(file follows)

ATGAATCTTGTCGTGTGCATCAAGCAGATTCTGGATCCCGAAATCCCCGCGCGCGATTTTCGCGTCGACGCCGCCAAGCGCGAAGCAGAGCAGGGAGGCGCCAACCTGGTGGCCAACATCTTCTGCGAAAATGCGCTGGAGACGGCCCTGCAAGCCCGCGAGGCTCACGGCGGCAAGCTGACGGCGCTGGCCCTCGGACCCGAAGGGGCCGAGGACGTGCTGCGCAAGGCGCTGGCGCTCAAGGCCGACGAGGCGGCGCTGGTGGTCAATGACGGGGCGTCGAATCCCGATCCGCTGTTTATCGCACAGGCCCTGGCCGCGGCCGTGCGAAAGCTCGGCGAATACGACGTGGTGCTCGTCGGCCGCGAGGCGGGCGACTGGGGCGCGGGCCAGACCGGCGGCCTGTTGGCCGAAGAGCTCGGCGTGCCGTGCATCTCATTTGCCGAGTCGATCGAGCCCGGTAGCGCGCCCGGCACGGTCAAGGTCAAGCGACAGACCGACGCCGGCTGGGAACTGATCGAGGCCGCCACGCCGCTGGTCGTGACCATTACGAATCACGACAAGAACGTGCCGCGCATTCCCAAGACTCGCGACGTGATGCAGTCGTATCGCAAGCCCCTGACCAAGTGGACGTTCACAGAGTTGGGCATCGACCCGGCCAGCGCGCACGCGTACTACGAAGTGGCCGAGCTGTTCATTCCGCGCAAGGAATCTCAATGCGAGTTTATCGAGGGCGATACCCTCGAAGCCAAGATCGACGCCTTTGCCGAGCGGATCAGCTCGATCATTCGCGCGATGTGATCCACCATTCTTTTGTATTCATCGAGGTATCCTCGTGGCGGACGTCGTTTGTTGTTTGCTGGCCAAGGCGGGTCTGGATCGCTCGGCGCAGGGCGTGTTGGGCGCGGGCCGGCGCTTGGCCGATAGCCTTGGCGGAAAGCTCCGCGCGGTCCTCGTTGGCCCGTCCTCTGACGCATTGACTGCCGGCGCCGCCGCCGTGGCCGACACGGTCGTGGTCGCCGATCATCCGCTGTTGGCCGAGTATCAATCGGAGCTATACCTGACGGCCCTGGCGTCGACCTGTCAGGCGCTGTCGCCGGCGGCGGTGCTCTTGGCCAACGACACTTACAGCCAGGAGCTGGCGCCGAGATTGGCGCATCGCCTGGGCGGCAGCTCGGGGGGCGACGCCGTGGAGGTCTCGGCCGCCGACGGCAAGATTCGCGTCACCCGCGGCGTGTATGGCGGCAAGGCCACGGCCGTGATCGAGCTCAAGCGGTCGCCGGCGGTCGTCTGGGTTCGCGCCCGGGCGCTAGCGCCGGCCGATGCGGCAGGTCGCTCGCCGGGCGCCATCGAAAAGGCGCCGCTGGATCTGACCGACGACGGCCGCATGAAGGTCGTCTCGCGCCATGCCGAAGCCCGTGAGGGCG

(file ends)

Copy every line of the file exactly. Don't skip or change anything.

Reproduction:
ATGAATCTTGTCGTGTGCATCAAGCAGATTCTGGATCCCGAAATCCCCGCGCGCGATTTTCGCGTCGACGCCGCCAAGCGCGAAGCAGAGCAGGGAGGCGCCAACCTGGTGGCCAACATCTTCTGCGAAAATGCGCTGGAGACGGCCCTGCAAGCCCGCGAGGCTCACGGCGGCAAGCTGACGGCGCTGGCCCTCGGACCCGAAGGGGCCGAGGACGTGCTGCGCAAGGCGCTGGCGCTCAAGGCCGACGAGGCGGCGCTGGTGGTCAATGACGGGGCGTCGAATCCCGATCCGCTGTTTATCGCACAGGCCCTGGCCGCGGCCGTGCGAAAGCTCGGCGAATACGACGTGGTGCTCGTCGGCCGCGAGGCGGGCGACTGGGGCGCGGGCCAGACCGGCGGCCTGTTGGCCGAAGAGCTCGGCGTGCCGTGCATCTCATTTGCCGAGTCGATCGAGCCCGGTAGCGCGCCCGGCACGGTCAAGGTCAAGCGACAGACCGACGCCGGCTGGGAACTGATCGAGGCCGCCACGCCGCTGGTCGTGACCATTACGAATCACGACAAGAACGTGCCGCGCATTCCCAAGACTCGCGACGTGATGCAGTCGTATCGCAAGCCCCTGACCAAGTGGACGTTCACAGAGTTGGGCATCGACCCGGCCAGCGCGCACGCGTACTACGAAGTGGCCGAGCTGTTCATTCCGCGCAAGGAATCTCAATGCGAGTTTATCGAGGGCGATACCCTCGAAGCCAAGATCGACGCCTTTGCCGAGCGGATCAGCTCGATCATTCGCGCGATGTGATCCACCATTCTTTTGTATTCATCGAGGTATCCTCGTGGCGGACGTCGTTTGTTGTTTGCTGGCCAAGGCGGGTCTGGATCGCTCGGCGCAGGGCGTGTTGGGCGCGGGCCGGCGCTTGGCCGATAGCCTTGGCGGAAAGCTCCGCGCGGTCCTCGTTGGCCCGTCCTCTGACGCATTGACTGCCGGCGCCGCCGCCGTGGCCGACACGGTCGTGGTCGCCGATCATCCGCTGTTGGCCGAGTATCAATCGGAGCTATACCTGACGGCCCTGGCGTCGACCTGTCAGGCGCTGTCGCCGGCGGCGGTGCTCTTGGCCAACGACACTTACAGCCAGGAGCTGGCGCCGAGATTGGCGCATCGCCTGGGCGGCAGCTCGGGGGGCGACGCCGTGGAGGTCTCGGCCGCCGACGGCAAGATTCGCGTCACCCGCGGCGTGTATGGCGGCAAGGCCACGGCCGTGATCGAGCTCAAGCGGTCGCCGGCGGTCGTCTGGGTTCGCGCCCGGGCGCTAGCGCCGGCCGATGCGGCAGGTCGCTCGCCGGGCGCCATCGAAAAGGCGCCGCTGGATCTGACCGACGACGGCCGCATGAAGGTCGTCTCGCGCCATGCCGAAGCCCGTGAGGGCG